Consider the Military Commission Act. The DOJ Staff has illegally drafted memoranda that permits the same crimes which they want to prosecute others for. The Military Commissions, as crafted in the draft bill, are not only unconstitutional, they are evidence of post-decision planning to continue war crimes and outrages against prisoners of war. Denying them substantive procedural rights, see Sawada. The punishments cannot lawfully be imposed.

    If the DoJ Staff would like to better understand their vulnerability, it would be appropriate to review the laws of war. It is one thing to state in a draft bill which crimes someone may be convicted. It is quite another to look in the mirror and accept that the DOJ Staff has been instrumental in illegally permitting the same abuses and violations against other non combatants. You cannot lawfully convict someone of war crimes you’re also committing. The appropriate decision would have been in 2001, to fully embrace the JAGs, and ensure that the Untied States had the manpower to fully follow Geneva.

    Non-Privildged Evidence of DoJ Staff Recklessness

    Instead of reading the laws of war, the DOJ and DOD staff chose to update unofficial wikis. This is publicly known, and not privileged. This evidence can be used by anyone around the globe to show that the DoJ Staff, despite ministerial duties to enforce Geneva, were reckless, and spent time on other matters wholly unrelated to their oath of office obligations.

    The evidence is known to third parties and has been released outside your claim of attorney-client privilege DoJ. DoD staff conduct on the web is considered a public act, not protected. The DoJ staff conduct was well after the 2001 decision, and linked with alleged war crimes. It is not credible for the DoJ Staff to claim this was a pre-decisional discussion. It is not lawful under the executive orders to classify evidence of illegal activity; and when there is fraud and war crimes, claims of privilege need not be recognized, however masterfully the Agency head asserts such.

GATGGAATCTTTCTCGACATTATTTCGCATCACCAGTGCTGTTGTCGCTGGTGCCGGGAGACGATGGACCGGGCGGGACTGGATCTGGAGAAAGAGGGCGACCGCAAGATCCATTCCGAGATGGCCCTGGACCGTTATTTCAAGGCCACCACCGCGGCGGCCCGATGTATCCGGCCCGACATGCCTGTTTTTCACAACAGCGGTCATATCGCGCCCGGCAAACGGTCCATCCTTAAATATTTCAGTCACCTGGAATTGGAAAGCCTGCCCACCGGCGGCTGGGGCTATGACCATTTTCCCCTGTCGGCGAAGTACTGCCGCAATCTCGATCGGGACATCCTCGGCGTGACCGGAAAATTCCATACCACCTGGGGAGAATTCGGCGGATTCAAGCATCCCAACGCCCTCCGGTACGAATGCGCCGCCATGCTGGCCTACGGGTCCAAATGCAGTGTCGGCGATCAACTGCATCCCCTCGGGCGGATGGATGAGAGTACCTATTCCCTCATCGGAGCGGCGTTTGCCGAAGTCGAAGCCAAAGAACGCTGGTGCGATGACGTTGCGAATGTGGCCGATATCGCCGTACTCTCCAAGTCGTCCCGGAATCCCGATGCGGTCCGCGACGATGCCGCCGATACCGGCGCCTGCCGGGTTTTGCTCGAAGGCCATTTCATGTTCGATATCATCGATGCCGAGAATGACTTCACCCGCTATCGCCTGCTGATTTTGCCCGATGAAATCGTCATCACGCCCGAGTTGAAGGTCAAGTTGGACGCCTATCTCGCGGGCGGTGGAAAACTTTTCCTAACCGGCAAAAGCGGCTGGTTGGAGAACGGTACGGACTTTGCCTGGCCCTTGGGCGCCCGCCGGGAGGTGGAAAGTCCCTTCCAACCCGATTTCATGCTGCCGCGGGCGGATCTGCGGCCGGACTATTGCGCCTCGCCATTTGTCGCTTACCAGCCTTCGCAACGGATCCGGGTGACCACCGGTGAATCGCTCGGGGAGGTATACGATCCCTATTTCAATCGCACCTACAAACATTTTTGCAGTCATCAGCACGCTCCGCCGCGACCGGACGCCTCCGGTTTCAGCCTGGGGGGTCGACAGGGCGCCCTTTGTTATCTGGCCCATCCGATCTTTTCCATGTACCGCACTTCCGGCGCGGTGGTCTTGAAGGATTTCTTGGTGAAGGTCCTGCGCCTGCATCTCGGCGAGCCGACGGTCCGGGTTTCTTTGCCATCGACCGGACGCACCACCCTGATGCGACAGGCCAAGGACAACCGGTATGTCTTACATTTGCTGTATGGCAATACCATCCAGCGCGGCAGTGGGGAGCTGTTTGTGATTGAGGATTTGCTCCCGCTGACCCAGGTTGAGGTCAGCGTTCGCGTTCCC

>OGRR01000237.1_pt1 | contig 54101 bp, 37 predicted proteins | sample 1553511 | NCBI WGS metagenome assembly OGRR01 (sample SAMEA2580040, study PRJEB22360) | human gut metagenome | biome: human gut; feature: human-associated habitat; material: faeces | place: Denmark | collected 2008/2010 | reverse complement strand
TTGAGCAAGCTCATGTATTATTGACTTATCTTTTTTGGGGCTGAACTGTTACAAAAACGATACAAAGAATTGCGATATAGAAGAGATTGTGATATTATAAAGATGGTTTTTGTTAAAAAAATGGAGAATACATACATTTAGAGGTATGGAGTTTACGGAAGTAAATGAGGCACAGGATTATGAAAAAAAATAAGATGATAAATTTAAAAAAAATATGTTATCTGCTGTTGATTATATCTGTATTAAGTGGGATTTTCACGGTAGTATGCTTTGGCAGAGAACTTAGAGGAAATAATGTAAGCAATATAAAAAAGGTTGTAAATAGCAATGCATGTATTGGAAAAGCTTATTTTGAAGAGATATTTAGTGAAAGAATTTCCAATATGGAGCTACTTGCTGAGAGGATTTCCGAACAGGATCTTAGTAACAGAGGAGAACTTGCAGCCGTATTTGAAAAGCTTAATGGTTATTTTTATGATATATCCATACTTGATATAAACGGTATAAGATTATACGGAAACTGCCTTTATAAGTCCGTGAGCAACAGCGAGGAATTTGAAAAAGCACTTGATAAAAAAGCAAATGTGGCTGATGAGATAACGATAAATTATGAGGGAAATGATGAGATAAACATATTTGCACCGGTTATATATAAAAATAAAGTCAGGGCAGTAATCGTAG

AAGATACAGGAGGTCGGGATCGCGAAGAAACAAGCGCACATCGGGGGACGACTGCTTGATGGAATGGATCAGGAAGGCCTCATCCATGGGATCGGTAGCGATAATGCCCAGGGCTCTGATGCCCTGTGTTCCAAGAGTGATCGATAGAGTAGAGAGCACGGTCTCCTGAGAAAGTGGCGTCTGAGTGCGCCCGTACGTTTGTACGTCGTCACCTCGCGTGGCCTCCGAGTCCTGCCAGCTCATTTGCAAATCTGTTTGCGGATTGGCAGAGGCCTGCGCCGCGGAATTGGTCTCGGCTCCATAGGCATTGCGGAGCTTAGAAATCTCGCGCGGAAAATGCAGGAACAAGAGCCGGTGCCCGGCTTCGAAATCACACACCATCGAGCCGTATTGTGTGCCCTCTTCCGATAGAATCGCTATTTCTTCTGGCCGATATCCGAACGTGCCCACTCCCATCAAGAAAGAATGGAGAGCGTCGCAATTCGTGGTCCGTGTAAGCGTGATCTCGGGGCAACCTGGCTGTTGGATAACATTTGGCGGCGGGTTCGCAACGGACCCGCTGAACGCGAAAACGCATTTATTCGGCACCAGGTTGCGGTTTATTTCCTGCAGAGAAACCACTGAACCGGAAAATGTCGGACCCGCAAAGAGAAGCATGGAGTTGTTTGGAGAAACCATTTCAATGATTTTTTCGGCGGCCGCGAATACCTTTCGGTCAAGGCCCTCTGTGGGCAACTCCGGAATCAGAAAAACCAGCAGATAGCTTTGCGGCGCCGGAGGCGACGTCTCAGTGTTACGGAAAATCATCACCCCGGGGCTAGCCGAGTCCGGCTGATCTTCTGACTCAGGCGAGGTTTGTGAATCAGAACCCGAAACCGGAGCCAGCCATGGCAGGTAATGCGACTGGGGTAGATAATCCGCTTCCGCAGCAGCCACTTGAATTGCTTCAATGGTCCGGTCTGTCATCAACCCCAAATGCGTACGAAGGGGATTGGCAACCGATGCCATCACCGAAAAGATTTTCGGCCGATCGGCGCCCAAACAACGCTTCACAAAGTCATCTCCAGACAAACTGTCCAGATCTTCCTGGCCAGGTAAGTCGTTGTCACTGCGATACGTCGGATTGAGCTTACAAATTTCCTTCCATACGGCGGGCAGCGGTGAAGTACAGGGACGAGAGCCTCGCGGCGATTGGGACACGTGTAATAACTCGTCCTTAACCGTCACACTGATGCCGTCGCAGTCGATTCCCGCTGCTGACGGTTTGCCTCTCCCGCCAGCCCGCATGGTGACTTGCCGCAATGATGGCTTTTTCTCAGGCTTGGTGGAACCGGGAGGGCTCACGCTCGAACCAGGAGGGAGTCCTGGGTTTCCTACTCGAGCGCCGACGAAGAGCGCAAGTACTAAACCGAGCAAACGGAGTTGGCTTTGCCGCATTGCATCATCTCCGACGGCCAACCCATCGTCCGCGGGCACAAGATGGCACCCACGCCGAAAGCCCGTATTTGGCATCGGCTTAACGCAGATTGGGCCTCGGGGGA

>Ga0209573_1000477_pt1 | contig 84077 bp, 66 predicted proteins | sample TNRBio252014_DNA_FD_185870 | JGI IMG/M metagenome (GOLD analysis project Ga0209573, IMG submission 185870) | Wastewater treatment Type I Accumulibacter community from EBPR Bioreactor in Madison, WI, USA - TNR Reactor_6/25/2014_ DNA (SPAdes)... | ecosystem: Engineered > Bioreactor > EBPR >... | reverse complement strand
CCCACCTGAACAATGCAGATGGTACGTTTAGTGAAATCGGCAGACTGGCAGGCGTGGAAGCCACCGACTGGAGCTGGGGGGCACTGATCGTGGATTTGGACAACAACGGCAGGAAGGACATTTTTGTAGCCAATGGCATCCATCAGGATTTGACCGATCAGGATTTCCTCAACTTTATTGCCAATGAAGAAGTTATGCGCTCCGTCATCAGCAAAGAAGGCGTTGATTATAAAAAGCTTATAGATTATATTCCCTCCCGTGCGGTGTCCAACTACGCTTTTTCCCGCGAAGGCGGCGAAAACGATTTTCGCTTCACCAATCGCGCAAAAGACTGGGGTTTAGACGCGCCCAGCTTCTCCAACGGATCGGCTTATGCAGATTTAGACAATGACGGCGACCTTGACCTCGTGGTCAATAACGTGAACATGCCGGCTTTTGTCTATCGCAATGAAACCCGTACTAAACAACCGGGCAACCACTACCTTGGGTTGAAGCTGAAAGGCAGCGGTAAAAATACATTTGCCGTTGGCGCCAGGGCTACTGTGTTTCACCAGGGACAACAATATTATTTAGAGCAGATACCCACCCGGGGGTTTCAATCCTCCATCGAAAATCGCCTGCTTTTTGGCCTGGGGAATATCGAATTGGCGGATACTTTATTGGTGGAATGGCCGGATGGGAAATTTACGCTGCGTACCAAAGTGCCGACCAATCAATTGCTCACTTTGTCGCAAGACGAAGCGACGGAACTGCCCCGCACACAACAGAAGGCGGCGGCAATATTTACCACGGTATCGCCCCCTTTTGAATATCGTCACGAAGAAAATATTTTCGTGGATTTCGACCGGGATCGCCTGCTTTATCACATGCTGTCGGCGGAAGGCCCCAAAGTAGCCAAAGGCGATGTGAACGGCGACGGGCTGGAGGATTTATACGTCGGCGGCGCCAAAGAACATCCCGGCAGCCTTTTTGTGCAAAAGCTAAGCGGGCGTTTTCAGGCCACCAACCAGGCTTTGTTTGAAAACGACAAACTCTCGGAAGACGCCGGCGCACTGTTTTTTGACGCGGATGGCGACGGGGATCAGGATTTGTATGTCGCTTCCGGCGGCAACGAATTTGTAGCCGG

The Military Commission Act of 2006 is an unprotected legislative Act. Rather, it is evidence. The post-2000 planning and war crimes is not protected, and all DoJ Staff communications related to this bill are not protected by privilege. The war crimes tribunal and the Guantanamo defendants have the right to examine these memoranda, and compel discovery on the DoJ Staff knowledge and complicity with other American war crimes around the globe.

    * * *

    America's enemy is emboldened when America has a double standard on prosecutions. The more you are unfair, the more your enemy is seen as legitimate. The more the DoJ Staff prosecute people, and ignore tu quoque the more your enemy views its struggle as legitimate, especially when it faces prospect of conviction at the hands of those who engage in the similar abuses.

    America's enemy is strong because the DOJ Staff is not willing to apply the Geneva Conventions to its peers, military commanders, or the President. The enemy is not willing to compromise on the law. Americans are.

    Until the DOJ Staff takes their job seriously, and remove themselves from their illegal support for these war crimes, foreign fighters will continue to view the DoJ Staff as part of the problem. You're either with the rule of law, or you are a legitimate military target.